It turned out that the three of them had a lot in common. Torabi has played the harmonium and guitar in bands too numerous to mention over the years and is as obsessed with music as Davis and, like Davis, York turned out to be a modular synthesiser player too. Davis is undoubtedly the novice of the group, having been in possession of his modular synth for little more than four years. The former green baize botherer bought one after seeing Hirvikolari supporting Chrononautz at Cafe Oto in 2015. 

“It’s like you’re trying to coax music out of this weird music box thing,” says York. While it doesn’t require Rick Wakeman-like dexterity or even “playing” in the traditional sense, it does require a degree of nous. 

“One of the great things about the modular synth is that you don’t have to put in 10,000 hours of practice,” says Davis. York uses a keyboard, but Davis is more of a plugger-inner.

“You physically put wires in like a telephone exchange,” he explains. “It’s very hands on so it feels more like an instrument than a computer programme on a laptop.”

A jam between the trio was eventually scheduled for the beginning of 2018, and when they came together – mostly for their own amusement, remember – the session immediately bore fruit. York had the foresight to record everything they were doing from the very beginning, and the results of those meanderings yielded around 10 tracks with possibilities. The music they’ve continued to make since continues to emit sonic waves of positivity, emboldened perhaps by the strong kinship that permeates The Utopia Strong.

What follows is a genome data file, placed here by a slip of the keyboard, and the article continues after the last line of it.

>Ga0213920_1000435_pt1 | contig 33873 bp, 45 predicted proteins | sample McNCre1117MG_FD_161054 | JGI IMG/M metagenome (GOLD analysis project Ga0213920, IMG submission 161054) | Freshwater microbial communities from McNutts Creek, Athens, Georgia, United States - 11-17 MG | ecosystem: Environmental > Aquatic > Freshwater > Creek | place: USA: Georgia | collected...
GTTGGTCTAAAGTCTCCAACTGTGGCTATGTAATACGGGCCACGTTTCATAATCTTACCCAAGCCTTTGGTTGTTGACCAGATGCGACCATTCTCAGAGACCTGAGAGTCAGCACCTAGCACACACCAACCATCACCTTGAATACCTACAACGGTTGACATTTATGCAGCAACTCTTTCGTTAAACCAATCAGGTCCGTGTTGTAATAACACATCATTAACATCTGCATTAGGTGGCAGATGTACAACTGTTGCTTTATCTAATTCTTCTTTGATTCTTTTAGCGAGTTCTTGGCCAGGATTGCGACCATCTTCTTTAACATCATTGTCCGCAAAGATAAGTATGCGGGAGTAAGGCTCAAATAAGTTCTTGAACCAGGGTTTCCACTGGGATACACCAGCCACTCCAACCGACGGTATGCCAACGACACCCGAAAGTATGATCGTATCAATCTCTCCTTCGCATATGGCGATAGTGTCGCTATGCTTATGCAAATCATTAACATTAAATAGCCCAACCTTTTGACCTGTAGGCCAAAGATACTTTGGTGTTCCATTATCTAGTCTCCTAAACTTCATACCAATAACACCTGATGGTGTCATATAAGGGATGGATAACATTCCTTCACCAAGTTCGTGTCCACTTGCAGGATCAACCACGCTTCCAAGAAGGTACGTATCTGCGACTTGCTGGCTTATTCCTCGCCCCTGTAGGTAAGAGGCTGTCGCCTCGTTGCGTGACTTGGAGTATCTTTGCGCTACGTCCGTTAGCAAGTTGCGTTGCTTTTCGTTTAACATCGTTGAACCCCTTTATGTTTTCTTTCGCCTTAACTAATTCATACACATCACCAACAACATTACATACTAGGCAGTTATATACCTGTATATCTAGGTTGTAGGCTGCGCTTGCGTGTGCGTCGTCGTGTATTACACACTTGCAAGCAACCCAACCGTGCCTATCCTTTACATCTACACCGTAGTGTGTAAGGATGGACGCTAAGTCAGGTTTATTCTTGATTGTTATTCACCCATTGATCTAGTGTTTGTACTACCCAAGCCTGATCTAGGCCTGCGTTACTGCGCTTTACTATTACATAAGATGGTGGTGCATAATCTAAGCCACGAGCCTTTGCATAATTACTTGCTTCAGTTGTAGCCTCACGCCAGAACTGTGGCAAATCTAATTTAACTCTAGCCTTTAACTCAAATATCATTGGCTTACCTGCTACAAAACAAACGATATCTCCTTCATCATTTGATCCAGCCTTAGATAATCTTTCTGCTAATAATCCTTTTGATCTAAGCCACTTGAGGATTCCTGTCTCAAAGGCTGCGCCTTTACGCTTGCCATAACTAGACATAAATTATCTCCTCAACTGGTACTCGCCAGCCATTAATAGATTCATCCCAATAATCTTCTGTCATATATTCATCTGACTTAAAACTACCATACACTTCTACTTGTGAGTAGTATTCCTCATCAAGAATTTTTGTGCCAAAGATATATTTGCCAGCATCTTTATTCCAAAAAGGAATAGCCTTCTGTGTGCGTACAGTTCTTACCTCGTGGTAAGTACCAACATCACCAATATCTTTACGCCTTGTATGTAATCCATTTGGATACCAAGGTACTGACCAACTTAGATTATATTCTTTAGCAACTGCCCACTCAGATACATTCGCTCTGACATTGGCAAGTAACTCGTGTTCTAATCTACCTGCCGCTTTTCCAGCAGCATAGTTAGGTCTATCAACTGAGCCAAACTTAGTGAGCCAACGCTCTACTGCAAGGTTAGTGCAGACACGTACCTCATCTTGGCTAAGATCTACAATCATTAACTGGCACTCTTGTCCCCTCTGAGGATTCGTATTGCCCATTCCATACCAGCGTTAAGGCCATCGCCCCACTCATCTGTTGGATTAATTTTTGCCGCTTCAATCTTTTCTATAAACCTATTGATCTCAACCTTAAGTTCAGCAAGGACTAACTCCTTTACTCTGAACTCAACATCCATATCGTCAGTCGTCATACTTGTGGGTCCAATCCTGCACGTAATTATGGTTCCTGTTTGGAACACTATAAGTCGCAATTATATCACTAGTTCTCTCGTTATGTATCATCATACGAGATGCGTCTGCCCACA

The centerpiece of the record, ‘Brainsurgeons 3’, is a 10-minute epic that has been augmented with additional instrumentation, steadily building to a crescendo, while other more compact highlights like ‘Emerald Tablet’ and ‘Swimmer’ came from lengthy improvised jams and were then chopped down and structured. 

“It wasn’t until that night when we came back and listened to these tracks that we started to think they were really good,” says Torabi. “I’ve been involved in this sort of thing all my life and you never get a strike rate like that. As these get-togethers continued, we started to realise we were making an album.” 

An almost child-like glee exudes from all three of them, which is especially entertaining considering their combined age is somewhere in the region of a maximum break. Their enthusiasm for music, particularly their own, is not only infectious, but clearly coming from a place of scholarly devotion. Davis, who was branded with the sarcastic “Interesting” epithet by ‘Spitting Image’ back when he was as famous as Prince Charles is definitely an erudite and, yes, interesting chap in person, though it helps if you’re a music geek. Did Davis want to be a musician when he was younger? 

“It’s like anything, really,” he says. “You think, ‘Ah, I’d love to play the piano or I’d love to play guitar’, but you don’t want to put the hard work in, certainly not when you’re getting older.”

“But I would say your brain works like a musician’s and obviously has done since the moment you first got into music,” says York. 

“I thought exactly the same when I first met Steve,” adds Torabi. “We had a night out and I thought, ‘He seems like a musician’. Not only the way he talked about it, but the way he thought about it. On the radio show together, Steve would be singing along with these really elaborate melodies that even trained singers I know wouldn’t be able to necessarily follow, these huge skips, and harmonic intervals, and he’d also be tapping along with complex polyrhythms of really avant-garde prog, and I’d be thinking, ‘I know drummers who can’t get their heads around that kind of counting.”